Founders of Hockey Indigenous website look to launch national tournament
There could be a new national hockey tournament for Indigenous players starting as early as next year.
That’s because Stephane Friday and his partner Abigail Linklater, the co-founders of the popular Hockey Indigenous website, are exploring the opportunity of a national tourney for Indigenous players ages 18 to 20.
There are currently a pair of national tournaments for Indigenous players.
The National Aboriginal Hockey Championships (NAHC) celebrated its 20th anniversary this year with its event in Winnipeg. This tourney traditionally features female and male players between the ages of 13 and 17.
And the Fred Sasakamoose Chief Thunderstick National Hockey Championship is annually held in Saskatoon. Though some teenagers do suit up for this event, it is primarily one for adults over the age of 20.
“We’ve had this idea for about two years now,” Friday said. “There is a small gap there for age groups between the two national tournaments. We thought we’d create an event to fill that gap.”
The proposed Canadian tournament would primarily be for those who are too old to participate in the NAHC, and perhaps a bit young still to compete in the Fred Sasakamoose event.
To get the ball rolling, Friday and Linklater, who live in Timmins, Ont., have put out a call for Indigenous members to join an advisory committee.
Committee members would help determine the format of the proposed tournament, as well as when and where to stage their inaugural event.
“This would be a U-20 event,” Friday said. “We would have 18, 19 and 20 year olds.”
Those looking to join the advisory committee must send a letter of interest and CV to firstname.lastname@example.org by May 31. Those seeking to be a part of the committee must be Indigenous.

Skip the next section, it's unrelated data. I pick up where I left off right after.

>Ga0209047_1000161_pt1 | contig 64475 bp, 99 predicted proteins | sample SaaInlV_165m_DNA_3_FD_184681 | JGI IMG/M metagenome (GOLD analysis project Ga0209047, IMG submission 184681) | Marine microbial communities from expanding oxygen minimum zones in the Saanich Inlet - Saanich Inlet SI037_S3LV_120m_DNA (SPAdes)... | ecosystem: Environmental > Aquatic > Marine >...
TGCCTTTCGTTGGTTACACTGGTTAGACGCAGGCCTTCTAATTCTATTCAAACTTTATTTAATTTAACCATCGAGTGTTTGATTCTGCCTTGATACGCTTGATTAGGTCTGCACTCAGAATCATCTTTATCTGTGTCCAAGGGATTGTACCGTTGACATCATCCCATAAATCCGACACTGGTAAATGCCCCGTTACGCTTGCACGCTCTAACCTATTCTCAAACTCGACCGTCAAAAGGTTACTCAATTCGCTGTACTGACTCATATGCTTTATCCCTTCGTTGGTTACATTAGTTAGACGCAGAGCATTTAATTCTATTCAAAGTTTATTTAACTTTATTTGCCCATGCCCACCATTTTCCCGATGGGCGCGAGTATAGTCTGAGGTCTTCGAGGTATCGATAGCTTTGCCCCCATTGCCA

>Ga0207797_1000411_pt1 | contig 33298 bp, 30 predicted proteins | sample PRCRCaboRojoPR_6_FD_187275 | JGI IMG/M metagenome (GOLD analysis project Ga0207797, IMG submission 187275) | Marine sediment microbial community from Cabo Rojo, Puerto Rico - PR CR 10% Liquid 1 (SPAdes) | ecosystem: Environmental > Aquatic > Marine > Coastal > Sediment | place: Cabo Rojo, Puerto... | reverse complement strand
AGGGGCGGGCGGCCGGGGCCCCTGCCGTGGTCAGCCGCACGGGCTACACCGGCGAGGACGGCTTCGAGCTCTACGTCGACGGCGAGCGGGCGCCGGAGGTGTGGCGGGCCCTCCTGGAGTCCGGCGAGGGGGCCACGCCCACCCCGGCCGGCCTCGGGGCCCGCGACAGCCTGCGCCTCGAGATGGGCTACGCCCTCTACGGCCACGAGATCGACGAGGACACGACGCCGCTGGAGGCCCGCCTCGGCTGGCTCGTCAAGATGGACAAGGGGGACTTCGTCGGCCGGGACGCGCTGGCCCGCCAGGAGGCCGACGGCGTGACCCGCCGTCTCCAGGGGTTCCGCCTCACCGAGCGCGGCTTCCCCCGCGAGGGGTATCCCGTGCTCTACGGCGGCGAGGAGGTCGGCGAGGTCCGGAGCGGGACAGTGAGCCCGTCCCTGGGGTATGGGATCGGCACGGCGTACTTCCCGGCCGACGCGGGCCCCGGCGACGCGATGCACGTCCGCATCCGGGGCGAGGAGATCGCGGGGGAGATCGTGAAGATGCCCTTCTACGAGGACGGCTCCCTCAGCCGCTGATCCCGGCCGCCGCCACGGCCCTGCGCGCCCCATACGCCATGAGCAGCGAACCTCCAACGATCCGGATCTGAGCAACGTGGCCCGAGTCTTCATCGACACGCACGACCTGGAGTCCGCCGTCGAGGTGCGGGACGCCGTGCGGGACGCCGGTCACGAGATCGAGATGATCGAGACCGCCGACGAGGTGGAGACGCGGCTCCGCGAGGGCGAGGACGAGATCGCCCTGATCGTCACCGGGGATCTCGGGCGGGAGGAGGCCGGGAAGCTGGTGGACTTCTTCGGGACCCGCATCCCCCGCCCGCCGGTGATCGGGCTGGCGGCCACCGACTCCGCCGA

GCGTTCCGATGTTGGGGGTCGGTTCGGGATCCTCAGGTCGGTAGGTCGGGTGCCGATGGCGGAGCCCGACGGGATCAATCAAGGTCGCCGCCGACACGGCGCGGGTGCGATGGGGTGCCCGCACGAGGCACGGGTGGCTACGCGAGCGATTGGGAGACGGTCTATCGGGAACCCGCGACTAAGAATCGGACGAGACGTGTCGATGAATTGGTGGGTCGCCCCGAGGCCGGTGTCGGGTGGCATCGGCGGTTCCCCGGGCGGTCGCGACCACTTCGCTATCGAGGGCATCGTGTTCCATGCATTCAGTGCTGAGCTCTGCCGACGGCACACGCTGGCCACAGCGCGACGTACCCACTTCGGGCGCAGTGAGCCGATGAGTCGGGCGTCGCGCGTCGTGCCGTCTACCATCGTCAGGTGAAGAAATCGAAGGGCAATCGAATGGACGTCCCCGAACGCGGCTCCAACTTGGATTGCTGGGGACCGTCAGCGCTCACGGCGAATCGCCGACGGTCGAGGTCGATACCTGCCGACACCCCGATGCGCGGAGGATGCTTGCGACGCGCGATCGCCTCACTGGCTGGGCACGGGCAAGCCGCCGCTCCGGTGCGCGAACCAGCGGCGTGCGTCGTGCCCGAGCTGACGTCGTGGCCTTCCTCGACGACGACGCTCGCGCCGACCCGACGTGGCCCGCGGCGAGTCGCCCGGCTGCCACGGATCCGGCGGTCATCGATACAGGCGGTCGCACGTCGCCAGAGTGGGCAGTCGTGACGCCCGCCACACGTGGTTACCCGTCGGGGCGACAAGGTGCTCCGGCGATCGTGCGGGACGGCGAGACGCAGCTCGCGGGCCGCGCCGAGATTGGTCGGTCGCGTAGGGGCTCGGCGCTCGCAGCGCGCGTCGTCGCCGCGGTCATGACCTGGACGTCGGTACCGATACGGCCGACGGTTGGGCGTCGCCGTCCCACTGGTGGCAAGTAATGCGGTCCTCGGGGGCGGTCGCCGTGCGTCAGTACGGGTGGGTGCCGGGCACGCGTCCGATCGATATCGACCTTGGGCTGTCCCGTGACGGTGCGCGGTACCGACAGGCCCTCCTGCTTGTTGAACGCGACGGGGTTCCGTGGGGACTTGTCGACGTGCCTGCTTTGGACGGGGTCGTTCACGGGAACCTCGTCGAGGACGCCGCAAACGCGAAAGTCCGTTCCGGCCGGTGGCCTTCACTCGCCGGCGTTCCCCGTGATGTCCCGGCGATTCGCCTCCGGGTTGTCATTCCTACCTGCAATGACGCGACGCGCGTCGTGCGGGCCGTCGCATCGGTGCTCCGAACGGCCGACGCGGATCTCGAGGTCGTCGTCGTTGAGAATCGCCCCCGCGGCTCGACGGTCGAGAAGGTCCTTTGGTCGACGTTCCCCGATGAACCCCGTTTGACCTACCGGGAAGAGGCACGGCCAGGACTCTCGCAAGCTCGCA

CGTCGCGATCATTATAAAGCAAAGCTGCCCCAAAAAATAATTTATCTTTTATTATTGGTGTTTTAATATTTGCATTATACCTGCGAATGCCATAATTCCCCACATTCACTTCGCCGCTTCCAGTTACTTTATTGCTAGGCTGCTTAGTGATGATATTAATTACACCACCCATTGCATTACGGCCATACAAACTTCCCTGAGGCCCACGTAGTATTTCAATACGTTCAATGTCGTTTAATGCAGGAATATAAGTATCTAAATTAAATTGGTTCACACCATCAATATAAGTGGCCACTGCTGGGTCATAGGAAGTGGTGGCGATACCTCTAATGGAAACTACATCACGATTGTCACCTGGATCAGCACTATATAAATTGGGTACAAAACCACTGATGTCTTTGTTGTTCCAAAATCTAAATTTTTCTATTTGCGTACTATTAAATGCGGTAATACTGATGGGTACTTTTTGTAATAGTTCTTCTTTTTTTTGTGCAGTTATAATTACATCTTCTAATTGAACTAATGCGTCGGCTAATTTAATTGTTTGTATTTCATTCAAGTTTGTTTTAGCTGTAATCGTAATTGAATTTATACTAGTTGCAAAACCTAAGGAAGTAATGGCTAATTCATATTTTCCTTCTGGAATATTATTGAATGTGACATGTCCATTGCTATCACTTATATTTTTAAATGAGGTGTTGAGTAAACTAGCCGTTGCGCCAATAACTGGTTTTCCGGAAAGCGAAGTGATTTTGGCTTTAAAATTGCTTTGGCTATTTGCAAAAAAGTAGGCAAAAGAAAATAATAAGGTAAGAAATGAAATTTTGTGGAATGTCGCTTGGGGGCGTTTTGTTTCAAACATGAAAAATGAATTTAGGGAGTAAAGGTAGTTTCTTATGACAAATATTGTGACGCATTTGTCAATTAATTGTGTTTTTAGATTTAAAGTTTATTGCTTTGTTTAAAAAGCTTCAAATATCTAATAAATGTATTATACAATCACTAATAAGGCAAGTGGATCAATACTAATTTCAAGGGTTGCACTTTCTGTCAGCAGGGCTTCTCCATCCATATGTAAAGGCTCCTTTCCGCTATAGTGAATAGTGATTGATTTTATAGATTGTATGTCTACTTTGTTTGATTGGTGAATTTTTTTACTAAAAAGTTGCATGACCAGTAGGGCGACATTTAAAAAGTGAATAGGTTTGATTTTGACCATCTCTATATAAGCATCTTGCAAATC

Friday said the advisory committee will probably include between seven and nine members.
Friday, a member of Kashechewan First Nation in northern Ontario, and Linklater, who is from Taykwa Tagamou First Nation in northern Ontario, will be part of the tournament’s advisory group.
“I’m excited to get community together,” Linklater said. “Indigenous people love being together and love hockey, so adding a little friendly competition to the mix brings a lot of exciting elements to that.”
Friday said he will wait to see what type of format the advisory committee members choose to have for the tournament.
Those that take part in the NAHC represent provincial, territorial or regional squads. While the women’s division is open at the Fred Sasakamoose event, those in the men’s category are primarily representing their own First Nation or community.
Friday is hoping to start the U-20 tourney as early as next year or by 2025.
He said the event will include both female and male divisions. He’s hoping to attract eight clubs in each grouping.
But at this point he is unsure whether squads will represent their own community, province or tribal council.
“It’s starting from scratch,” he said.
The NAHC does have a rule on which players are eligible to take part. For those in the male division, they can only have competed in a few Junior A contests to remain eligible.
But Friday said the new tourney will not have any restrictions.
“For this there will be no limit,” he said, adding all Indigenous players who compete for higher-calibre squads at the Major Junior level will be able to take part should they choose.
The timing of the event though is uncertain.
“It’s kind of open, anywhere from January to May,” Friday said.
Both the NAHC and Fred Sasakamoose tournaments are traditionally in May. Friday said it might make sense to try and stage his event between these two tournaments.
But he will wait and see if the majority of advisory committee members would prefer to have the tourney earlier in the year, perhaps in January, soon after the annual World Junior Championships.
Linklater was asked what she hopes comes out of the proposed tournament.
“Respect, community and inclusion,” she said. “Starting a national initiative with those goals in mind, I can only hope that Hockey Indigenous can host a meaningful and memorable tournament. Additionally, creating and building a close-knit community stronger and closer so we all can help support each other.”
As for the possible location for the first tournament, Friday said he will wait to get some input from advisory committee members. His vote though would be to have it somewhere in Ontario.
“I thought it would be easier to have the inaugural event in our own province,” he said.
By Sam Laskaris, Local Journalism Initiative Reporter, Windspeaker.com, Windspeaker.com